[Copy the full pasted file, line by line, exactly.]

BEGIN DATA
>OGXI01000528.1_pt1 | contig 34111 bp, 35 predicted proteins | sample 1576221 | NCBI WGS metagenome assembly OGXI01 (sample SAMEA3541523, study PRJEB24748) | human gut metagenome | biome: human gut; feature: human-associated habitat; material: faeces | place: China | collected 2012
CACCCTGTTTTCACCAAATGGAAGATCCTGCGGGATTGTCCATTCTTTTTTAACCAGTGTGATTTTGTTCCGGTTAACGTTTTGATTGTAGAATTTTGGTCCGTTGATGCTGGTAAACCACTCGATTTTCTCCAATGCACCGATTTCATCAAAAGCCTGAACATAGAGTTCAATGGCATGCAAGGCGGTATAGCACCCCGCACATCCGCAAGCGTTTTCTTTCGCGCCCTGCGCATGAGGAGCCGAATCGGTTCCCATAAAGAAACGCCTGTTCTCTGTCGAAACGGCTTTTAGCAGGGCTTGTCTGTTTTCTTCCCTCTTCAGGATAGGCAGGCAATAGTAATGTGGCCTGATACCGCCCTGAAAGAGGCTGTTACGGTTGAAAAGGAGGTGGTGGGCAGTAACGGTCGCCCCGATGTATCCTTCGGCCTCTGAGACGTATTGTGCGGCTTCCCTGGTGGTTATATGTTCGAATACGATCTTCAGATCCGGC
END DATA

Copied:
>OGXI01000528.1_pt1 | contig 34111 bp, 35 predicted proteins | sample 1576221 | NCBI WGS metagenome assembly OGXI01 (sample SAMEA3541523, study PRJEB24748) | human gut metagenome | biome: human gut; feature: human-associated habitat; material: faeces | place: China | collected 2012
CACCCTGTTTTCACCAAATGGAAGATCCTGCGGGATTGTCCATTCTTTTTTAACCAGTGTGATTTTGTTCCGGTTAACGTTTTGATTGTAGAATTTTGGTCCGTTGATGCTGGTAAACCACTCGATTTTCTCCAATGCACCGATTTCATCAAAAGCCTGAACATAGAGTTCAATGGCATGCAAGGCGGTATAGCACCCCGCACATCCGCAAGCGTTTTCTTTCGCGCCCTGCGCATGAGGAGCCGAATCGGTTCCCATAAAGAAACGCCTGTTCTCTGTCGAAACGGCTTTTAGCAGGGCTTGTCTGTTTTCTTCCCTCTTCAGGATAGGCAGGCAATAGTAATGTGGCCTGATACCGCCCTGAAAGAGGCTGTTACGGTTGAAAAGGAGGTGGTGGGCAGTAACGGTCGCCCCGATGTATCCTTCGGCCTCTGAGACGTATTGTGCGGCTTCCCTGGTGGTTATATGTTCGAATACGATCTTCAGATCCGGC